In Uganda, we can clearly see the problems of non-inclusive growth. The economic growth in Uganda was largely driven by the expansion of some sectors of the economy, such as industry and services, whilst agriculture was mainly left behind [pdf]. However, it is exactly this sector that employs about 75 percent of the Ugandan population. This has meant that only a small part of the population is benefitting from economic growth. As a consequence, Uganda has experienced large political and economic instability, resulting in negative consequences to economic growth, such as capital flight [pdf]. It thus seems of little surprise that from 2006 onwards, Uganda’s economic growth has been inconsistent, going from high peaks to economic declines.

Bottom line: Economic growth may be a popular goal to strive for, but if it is not inclusive, then it can do more harm than good as large parts of the population are left behind. The resulting costs can make economic growth unsustainable.

* Please comment on these posts by students in my growth & development economics course. It really helps if you highlight unclear analysis, alternative perspectives, better data, etc.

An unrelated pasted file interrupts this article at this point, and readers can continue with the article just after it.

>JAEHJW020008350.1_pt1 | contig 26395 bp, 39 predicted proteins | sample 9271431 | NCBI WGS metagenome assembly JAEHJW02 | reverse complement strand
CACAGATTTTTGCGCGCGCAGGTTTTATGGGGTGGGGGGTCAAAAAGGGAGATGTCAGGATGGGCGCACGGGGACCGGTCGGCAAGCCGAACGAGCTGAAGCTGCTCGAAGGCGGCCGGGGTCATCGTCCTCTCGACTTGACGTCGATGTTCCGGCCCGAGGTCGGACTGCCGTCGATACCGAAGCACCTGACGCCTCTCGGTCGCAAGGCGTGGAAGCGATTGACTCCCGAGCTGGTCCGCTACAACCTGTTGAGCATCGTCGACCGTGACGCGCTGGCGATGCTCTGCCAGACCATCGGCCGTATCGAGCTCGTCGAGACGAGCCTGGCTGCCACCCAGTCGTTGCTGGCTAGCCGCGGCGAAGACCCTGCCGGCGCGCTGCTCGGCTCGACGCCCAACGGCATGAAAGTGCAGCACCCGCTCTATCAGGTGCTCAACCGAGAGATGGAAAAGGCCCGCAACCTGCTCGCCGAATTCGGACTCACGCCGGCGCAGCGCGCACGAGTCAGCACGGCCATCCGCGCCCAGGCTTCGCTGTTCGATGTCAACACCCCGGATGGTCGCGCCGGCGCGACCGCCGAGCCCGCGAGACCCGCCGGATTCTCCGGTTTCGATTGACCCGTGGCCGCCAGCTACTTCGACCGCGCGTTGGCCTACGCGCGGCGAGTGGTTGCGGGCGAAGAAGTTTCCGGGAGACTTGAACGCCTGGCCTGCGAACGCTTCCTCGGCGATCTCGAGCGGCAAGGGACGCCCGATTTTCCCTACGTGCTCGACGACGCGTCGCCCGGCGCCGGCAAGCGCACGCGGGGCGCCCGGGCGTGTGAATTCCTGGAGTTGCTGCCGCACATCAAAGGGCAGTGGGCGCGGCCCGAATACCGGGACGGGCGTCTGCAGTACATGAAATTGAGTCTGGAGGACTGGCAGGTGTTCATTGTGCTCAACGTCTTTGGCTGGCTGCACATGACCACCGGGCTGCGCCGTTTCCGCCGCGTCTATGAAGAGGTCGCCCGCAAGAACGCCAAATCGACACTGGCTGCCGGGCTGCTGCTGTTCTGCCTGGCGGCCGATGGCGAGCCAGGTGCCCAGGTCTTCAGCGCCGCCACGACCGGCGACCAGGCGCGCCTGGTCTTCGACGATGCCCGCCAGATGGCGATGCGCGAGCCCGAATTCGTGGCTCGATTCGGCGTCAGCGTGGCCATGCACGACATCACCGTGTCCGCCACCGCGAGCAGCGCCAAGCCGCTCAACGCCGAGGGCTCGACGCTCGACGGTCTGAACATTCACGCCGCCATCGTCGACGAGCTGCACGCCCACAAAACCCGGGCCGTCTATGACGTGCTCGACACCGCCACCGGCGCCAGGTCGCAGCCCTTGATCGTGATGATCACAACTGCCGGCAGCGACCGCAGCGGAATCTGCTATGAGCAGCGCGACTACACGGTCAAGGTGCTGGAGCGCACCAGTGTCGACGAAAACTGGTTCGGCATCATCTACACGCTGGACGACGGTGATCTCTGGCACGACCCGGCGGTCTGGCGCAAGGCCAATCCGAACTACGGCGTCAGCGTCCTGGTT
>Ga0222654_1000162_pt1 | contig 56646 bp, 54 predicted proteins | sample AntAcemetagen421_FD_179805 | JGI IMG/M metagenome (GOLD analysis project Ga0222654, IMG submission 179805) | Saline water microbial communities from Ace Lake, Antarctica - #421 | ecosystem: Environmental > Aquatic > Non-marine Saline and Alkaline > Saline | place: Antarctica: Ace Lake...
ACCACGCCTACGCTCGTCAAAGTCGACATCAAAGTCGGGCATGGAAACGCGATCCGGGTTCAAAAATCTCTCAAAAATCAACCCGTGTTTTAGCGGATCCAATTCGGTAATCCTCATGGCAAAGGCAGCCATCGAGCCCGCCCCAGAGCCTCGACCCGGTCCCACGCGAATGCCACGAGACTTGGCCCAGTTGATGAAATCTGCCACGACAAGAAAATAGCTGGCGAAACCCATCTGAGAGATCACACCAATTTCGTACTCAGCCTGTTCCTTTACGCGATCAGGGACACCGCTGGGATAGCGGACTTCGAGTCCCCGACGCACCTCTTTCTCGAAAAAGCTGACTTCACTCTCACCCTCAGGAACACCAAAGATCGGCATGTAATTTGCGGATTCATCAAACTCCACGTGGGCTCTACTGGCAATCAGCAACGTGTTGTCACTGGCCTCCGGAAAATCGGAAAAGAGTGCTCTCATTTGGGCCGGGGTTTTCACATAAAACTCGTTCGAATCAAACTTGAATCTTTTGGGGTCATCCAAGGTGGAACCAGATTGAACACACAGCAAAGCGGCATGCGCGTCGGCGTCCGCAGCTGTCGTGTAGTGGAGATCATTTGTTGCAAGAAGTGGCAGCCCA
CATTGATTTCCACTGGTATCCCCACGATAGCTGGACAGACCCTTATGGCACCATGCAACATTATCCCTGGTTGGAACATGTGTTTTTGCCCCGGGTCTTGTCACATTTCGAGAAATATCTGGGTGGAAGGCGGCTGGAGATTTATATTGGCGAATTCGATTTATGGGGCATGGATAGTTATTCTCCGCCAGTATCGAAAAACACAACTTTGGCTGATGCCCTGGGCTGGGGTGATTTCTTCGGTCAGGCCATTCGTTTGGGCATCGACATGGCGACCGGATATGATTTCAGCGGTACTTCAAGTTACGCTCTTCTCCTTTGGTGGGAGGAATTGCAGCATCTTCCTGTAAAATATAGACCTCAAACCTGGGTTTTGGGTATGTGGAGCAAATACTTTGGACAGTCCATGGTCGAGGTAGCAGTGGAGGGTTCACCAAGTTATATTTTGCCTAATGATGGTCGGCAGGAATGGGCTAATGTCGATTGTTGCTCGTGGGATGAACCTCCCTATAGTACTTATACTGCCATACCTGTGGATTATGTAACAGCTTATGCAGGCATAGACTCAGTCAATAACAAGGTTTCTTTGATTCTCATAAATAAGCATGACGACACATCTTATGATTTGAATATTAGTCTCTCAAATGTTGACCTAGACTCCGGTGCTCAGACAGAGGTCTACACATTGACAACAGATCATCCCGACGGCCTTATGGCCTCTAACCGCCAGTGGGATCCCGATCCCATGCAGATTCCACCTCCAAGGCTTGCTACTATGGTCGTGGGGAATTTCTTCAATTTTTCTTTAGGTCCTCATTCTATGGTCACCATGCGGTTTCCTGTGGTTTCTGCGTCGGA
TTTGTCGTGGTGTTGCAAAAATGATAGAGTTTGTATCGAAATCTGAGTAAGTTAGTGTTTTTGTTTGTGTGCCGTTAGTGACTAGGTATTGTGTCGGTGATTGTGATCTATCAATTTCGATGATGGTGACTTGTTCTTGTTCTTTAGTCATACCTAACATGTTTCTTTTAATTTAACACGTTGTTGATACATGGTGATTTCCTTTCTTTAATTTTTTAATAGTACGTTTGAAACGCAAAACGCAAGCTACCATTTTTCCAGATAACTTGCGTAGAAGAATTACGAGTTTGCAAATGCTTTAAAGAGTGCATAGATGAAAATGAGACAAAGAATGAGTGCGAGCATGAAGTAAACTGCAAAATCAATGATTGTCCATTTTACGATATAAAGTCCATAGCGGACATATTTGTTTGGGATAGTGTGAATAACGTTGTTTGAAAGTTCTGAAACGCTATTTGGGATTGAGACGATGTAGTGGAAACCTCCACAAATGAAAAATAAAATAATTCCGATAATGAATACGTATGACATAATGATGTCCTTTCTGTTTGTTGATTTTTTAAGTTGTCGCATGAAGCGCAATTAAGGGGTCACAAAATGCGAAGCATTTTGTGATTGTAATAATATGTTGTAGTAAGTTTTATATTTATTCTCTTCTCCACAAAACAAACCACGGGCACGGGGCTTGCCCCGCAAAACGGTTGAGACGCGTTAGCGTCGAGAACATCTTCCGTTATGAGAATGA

1. Charlotte I enjoyed reading your well written blog post in economic inequality and growth. You nicely put forward the arguments for and against inequality given inclusive or elusive growth. You clearly highlight that for growth to be successful in the long term it must be inclusive. Personally however, I am less convinced by the three consequences of inequality put forward by the IMF report as they seem quit broad.

    It seems to me that there is a tipping point at which inequality leads to said political and economic instability with reduced investment as a consequence, negatively affects the social consensus needed to deal with shocks, and harms the poor’s access to healthcare and education. Before this point is reached I am in agreement with the academic opinion that inequality is not necessarily a bad thing. With inequality one can argue that you remove incentive's for people to undertake economic activity to better their position. However, there seems to be little consensus about how much inequality is ‘healthy’ and at which point it becomes ‘unhealthy’ (ie. the tipping point)